http://www.autonews.com/assets/PDF/CA71856129.PDF

    1 Fit - 69 days supply
    2 Mazda2 - 275 days (!)
    3 Fiesta - 142 days
    4 Yaris - not listed seperately

    This is good news for you, my friend.

    Check out the Mazda2 - massive oversupply and it's been growing.

    Reading between the lines, this could mean rebates are coming soon. Ideal is about 60 days, so both Ford and Mazda simply ordered too many cars.
  • tifightertifighter WAPosts: 1,385
    Great link, Juice.

    Boy, would I hate to be a Mitsubishi dealer... :sick:

    15 Leaf / 08 RDX

  • ateixeiraateixeira Posts: 72,587
    Look at Saab, also. 2 sales per dealer, for a whole month.

    Are you kidding me? That's one sale every 15 days.

    I'd just close all the time and make it "By Appointment Only". You would only work two days a month!
  • plektoplekto Posts: 3,738
    edited December 2010
    I found that driving a car with nearly the same weight and HP as the Yaris I had to flog the crap out of it every day in 3rd and 4th gear to get up hills and keep from being run over by massive SUVs that would come up on my bumper and get 5ft away as they made obscene gestures at me while laying on their horn. MPG never got above 25 combined as a result, though, yes, it would get well over 30 on the rare long distance drive to San Fransisco.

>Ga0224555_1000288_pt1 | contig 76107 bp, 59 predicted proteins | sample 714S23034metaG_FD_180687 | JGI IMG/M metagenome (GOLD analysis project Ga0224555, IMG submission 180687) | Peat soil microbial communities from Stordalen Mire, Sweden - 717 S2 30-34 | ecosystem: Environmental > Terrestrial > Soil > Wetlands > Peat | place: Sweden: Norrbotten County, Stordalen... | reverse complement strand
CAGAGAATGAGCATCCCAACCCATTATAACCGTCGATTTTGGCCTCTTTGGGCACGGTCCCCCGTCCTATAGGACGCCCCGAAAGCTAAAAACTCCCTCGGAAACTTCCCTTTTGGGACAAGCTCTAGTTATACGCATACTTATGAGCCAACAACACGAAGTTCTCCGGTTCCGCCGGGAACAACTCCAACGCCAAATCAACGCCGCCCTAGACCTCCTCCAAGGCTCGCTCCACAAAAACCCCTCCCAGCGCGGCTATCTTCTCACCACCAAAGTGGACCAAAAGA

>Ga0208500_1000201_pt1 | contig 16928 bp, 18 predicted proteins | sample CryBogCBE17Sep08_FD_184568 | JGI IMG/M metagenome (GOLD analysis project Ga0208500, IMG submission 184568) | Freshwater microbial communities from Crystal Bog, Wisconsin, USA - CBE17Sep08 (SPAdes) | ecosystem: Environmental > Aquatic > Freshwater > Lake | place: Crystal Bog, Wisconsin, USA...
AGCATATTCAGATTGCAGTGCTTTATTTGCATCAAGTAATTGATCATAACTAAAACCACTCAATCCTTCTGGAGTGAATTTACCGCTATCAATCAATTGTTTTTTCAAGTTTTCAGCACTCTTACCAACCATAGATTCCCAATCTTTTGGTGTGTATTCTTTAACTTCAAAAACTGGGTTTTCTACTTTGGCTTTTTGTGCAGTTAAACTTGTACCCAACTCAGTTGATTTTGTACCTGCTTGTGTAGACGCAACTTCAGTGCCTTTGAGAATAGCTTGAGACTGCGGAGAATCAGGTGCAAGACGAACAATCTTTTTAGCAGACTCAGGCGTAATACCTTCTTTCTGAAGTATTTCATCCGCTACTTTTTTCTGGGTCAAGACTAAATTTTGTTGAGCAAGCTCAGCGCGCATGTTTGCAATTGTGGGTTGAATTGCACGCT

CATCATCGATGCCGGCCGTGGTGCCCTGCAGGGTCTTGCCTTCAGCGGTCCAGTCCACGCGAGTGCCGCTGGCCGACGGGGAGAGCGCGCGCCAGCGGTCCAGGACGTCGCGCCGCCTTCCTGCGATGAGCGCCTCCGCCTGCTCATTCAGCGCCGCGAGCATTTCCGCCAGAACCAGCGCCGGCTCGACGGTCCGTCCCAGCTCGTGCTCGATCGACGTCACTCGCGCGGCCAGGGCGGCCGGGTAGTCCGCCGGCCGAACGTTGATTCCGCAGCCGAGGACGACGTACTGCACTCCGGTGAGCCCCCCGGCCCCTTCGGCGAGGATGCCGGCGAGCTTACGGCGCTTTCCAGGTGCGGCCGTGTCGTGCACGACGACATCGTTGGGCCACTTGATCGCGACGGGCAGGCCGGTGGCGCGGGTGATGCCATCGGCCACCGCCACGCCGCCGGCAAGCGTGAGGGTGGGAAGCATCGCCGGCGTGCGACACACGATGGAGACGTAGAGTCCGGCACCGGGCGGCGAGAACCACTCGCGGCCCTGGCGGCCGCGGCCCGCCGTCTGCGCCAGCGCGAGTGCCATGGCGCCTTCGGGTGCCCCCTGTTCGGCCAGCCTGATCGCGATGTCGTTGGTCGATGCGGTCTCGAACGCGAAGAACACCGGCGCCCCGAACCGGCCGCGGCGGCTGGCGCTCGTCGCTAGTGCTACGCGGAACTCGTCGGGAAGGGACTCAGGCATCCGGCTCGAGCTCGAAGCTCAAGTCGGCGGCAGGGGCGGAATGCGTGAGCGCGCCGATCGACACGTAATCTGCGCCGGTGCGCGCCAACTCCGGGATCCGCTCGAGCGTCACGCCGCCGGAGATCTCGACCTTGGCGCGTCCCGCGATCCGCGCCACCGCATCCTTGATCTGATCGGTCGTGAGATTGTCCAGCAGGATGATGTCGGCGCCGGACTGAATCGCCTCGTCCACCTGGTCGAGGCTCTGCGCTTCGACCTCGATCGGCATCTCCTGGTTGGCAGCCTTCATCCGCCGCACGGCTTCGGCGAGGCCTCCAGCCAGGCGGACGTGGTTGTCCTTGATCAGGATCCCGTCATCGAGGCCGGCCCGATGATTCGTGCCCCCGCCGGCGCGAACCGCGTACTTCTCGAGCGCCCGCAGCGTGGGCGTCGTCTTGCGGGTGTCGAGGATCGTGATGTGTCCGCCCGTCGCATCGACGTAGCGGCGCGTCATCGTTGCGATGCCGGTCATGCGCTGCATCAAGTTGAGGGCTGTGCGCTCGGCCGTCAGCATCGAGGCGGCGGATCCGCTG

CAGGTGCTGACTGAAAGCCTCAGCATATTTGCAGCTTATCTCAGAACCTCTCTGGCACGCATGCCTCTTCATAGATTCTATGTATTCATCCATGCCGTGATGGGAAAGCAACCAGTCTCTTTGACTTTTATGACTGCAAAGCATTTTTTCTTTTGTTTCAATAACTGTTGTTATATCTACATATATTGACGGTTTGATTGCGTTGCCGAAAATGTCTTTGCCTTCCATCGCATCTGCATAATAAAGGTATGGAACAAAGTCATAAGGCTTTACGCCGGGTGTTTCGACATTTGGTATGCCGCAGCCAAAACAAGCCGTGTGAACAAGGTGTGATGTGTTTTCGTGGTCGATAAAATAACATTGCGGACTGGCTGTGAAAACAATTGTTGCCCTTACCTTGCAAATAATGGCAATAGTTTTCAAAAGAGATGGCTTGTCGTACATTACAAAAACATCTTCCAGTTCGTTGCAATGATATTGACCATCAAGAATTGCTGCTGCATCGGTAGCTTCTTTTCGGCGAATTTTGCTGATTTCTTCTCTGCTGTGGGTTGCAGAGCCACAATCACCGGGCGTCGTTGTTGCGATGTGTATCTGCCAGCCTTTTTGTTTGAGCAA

Welcome to Los Angeles, I guess. I suppose if you lived in Springfield, Il., you'd be fine with such a pathetic little engine and flimsy construction, but most of the U.S. is just not the place for a Yaris.

    Conversely, my Volvo 240 got 25mpg combined without struggling and was fast enough to keep up with traffic. Sometimes you simply shouldn't get the highest MPG tin can just for the sake of buying a cheap car.
  • ateixeiraateixeira Posts: 72,587
    I guess LA is different than DC. DC hates cars, basically. Some NGOs stage protests at stop lights here to ... well, to stop drivers from driving. LOL

    My Garmin is capable of measuring average speed, I should use it for a week of commuting only and see the result - I bet it's well under 25mph.

    Around here I was fine with a 48hp Chevy Sprint in college. A 167hp Miata feels like a muscle car.
  • nippononlynippononly SF Bay AreaPosts: 12,693
    LOL! It is good for me that my experience is so completely night-and-day different from yours, or I never would have kept the Echo (and the various Civics and a CRX before it) all these years.....

    ....and yes, I do drive it around LA when I am there to visit my folks. It spends the rest of its time in the San Francisco area and occasionally in San Diego. ;-)

    2013 Civic SI, 2009 Outback Sport 5-spd (stick)

  • plektoplekto Posts: 3,738
    Oh wow I feel for you. That piece of junk was only slightly better than a VW Bug. MY "horror story" though was a 1981 Buick Century with that nasty throttle-body injection that never worked right. Basically computer controlled fuel supply to the carbs. If that sounds like a recipe for disaster, it was.

    0-60 was a hopeless 18-20 seconds without power-shifting or abusing the thing to death.(not that that would have helped any, either - maybe save 1-2 seconds)